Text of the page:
Located in Tiu Keng Leng in the Tseung Kwan O district, the Hong Kong Design Institute is a design school offering higher diplomas, degrees and education programmes. Conceptualized by French architecture firm Coldefy & Associés, the school accommodates up to 4,000 students and comprises four auditoriums, a cafe, a sports hall, and an exhibition hall in the podium area, followed by an urban park and sports ground on the roof, and a library, school administration offices, and other related spaces on the aerial platform.
CityU Run Run Shaw Creative Media Centre — Kowloon Tong
Sitting pretty on 18 Tat Hong Avenue in Kowloon Tong is the Run Run Shaw Creative Media Centre, an academic building north of City University of Hong Kong’s main campus. The nine-storey purpose-built teaching complex was designed by Daniel Libeskind and received numerous awards. Composed primarily of steel, concrete and ceramic tile cladding, Libeskind and his team wanted the crystal-shaped building to provide an inspiring environment for creativity, adding in multiple landscaped garden spaces for both the public and students to enjoy.
Opus Hong Kong — The Peak
Opus Hong Kong is Pritzker Prize-winning architect Frank Gehry’s first residential building in Asia. Located on the Mid-Levels, the complex consists of 12 units, including two duplexes with pools, each with their own unique floor plan and views. Inspired by movement, which Gehry has long been fascinated with, Opus Hong Kong’s unique helical structure reduces the need for load-bearing walls and allows the facade of the building to be constructed almost entirely of glass. In August 2012, the unit on the eighth floor was sold for a pretty HK$470 million, making it the most expensive apartment sold in Hong Kong.
Monster Building — Quarry Bay
Perhaps one of Hong Kong’s most famous buildings on Instagram, Monster Building first gained fame when it was featured in Hollywood blockbuster Ghost in the Shell and Transformers: Age of Extinction. The name Monster Building actually refers to a group of five connected buildings in Quarry Bay, namely Fook Cheong Building, Montane Mansion, Oceanic Mansion, Yick Cheong Building and Yick Fat Building. Likened to a concrete jungle for its densely packed flats, the example of Hong Kong architecture resembles a Transformer-like monster and is a prime social media spot for photos.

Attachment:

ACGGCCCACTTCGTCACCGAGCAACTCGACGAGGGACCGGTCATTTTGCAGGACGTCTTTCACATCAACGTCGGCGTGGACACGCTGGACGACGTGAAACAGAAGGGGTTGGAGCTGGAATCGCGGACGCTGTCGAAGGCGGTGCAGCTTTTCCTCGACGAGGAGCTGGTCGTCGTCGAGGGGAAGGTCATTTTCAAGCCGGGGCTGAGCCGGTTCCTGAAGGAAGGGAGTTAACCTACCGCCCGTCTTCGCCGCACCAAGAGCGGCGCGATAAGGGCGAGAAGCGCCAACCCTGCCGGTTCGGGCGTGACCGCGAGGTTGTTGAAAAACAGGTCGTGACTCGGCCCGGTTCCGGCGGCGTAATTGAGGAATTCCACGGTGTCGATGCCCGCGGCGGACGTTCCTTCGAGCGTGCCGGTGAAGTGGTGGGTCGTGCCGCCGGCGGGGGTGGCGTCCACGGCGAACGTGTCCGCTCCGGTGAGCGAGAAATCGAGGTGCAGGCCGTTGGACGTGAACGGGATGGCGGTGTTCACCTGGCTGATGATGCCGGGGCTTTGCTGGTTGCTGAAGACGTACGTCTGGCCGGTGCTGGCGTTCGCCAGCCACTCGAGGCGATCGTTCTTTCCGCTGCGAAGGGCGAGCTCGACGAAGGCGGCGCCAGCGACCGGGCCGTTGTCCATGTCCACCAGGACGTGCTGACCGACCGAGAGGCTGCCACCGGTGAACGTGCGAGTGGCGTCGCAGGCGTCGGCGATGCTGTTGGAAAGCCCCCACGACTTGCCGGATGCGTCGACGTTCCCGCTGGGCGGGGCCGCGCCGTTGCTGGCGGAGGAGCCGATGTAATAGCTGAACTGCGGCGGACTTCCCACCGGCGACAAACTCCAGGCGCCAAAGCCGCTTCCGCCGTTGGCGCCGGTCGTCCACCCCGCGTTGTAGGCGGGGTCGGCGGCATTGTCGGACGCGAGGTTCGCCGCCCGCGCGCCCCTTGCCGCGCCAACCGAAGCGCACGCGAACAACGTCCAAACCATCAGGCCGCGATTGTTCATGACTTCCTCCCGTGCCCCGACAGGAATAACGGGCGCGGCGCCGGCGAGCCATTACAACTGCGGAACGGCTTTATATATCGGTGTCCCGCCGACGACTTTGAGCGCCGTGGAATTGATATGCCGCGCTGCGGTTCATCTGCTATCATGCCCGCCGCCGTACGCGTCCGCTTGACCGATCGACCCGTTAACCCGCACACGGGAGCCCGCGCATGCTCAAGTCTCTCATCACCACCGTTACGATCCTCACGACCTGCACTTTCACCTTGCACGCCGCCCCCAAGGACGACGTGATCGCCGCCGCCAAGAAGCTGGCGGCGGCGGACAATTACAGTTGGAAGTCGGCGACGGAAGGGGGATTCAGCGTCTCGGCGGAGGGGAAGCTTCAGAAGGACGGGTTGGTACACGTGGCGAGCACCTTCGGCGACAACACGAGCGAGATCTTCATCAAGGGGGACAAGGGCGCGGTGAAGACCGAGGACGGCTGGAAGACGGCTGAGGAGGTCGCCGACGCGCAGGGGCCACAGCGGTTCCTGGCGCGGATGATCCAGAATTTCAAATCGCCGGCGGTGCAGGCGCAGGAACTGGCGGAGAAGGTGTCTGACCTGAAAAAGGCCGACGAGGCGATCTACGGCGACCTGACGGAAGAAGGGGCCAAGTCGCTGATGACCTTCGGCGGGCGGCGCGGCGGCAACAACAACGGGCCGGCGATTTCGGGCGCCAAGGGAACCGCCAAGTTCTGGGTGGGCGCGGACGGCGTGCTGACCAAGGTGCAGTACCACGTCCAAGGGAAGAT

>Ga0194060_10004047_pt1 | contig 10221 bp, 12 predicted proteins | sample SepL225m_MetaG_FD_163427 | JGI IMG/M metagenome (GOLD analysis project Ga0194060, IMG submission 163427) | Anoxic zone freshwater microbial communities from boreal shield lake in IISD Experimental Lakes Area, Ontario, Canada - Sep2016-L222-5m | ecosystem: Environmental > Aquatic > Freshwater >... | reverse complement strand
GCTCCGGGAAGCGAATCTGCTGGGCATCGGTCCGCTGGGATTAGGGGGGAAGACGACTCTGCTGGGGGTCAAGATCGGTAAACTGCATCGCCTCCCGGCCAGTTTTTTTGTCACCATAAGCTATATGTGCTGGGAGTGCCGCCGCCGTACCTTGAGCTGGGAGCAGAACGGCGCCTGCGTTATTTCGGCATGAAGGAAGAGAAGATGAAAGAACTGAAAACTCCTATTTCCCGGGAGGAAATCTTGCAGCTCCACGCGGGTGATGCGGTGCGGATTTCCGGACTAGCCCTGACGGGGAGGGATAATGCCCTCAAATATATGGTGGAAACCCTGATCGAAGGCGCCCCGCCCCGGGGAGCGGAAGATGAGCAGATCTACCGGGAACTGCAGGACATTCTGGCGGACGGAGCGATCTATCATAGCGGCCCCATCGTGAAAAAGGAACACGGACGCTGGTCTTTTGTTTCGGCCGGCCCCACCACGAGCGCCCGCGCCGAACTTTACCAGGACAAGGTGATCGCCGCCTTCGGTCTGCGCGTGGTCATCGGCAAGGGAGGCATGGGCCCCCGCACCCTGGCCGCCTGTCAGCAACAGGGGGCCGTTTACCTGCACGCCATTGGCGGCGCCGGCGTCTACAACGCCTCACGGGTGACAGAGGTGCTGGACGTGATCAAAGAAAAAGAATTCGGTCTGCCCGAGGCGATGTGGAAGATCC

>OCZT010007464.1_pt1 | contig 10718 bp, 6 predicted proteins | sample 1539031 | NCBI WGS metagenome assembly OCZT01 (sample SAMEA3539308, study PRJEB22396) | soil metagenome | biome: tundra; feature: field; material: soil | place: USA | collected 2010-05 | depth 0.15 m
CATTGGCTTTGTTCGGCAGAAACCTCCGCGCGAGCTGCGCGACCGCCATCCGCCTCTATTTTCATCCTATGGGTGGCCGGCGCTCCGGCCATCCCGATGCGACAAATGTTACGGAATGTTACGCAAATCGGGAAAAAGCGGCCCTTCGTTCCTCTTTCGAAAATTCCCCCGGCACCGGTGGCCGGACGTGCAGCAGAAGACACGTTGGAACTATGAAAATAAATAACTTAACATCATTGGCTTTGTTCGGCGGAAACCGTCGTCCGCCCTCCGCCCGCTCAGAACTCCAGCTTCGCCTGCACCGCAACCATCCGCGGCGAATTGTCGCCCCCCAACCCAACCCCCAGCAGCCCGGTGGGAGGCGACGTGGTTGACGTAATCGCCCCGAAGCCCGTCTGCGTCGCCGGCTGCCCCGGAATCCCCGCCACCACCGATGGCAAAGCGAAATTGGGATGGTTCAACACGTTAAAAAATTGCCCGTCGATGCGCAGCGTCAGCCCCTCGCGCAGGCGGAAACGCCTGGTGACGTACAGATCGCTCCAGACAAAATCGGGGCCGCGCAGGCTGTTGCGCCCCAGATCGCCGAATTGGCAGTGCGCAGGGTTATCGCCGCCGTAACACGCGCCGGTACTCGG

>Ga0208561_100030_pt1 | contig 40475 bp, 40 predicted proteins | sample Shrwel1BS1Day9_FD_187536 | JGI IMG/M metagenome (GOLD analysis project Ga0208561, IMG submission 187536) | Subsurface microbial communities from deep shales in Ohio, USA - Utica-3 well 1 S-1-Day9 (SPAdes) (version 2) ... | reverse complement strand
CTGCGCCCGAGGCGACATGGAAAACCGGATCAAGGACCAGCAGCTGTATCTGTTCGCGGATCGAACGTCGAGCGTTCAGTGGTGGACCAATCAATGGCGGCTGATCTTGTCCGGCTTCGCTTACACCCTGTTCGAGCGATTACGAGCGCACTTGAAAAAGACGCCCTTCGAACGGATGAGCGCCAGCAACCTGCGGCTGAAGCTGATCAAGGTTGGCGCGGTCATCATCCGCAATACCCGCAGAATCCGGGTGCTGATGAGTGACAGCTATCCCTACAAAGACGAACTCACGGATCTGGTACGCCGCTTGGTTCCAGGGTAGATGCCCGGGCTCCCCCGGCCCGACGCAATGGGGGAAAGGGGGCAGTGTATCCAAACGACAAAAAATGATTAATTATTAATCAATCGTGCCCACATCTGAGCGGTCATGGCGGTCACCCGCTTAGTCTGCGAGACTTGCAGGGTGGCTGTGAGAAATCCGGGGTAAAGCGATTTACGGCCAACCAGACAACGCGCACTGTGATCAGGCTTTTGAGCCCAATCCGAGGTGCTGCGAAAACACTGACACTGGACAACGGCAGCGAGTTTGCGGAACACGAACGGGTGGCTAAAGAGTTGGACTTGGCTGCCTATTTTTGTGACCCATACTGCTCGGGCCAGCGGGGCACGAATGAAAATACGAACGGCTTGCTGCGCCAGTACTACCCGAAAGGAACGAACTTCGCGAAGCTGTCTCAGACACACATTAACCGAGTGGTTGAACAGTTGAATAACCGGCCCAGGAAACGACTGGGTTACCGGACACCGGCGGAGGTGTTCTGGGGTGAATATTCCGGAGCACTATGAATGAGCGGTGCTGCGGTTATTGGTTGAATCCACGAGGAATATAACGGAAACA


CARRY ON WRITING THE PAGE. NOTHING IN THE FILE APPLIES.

Tai Kwun — Central
One of the city’s most successful revitalisation efforts, Tai Kwun is the former Central Police Station Compound that has been transformed into an arts and culture hub. It includes three declared monuments made up of 16 historic buildings and is a prime example of how Hong Kong colonial buildings can be successfully preserved and given new life. In addition to the 16 restored structures, two new buildings have also been added — these are JC Contemporary and JC Cube, both designed by Herzog & de Meuron.
Blue House — Wan Chai
Painted bright blue in colour — hence its name — Blue House is a four-storey tenement block at Stone Nullah Lane in Wan Chai. Today, it’s one of the city’s last remaining balcony-type tong lau and a Grade I listed building. While the upper floors still house its original tenants, visitors are welcome to check out the museum on the ground floor named Hong Kong House of Stories, a showcase of Hong Kong’s culture and society throughout the years.
Header image credits: Giovanni Cheng via Unsplash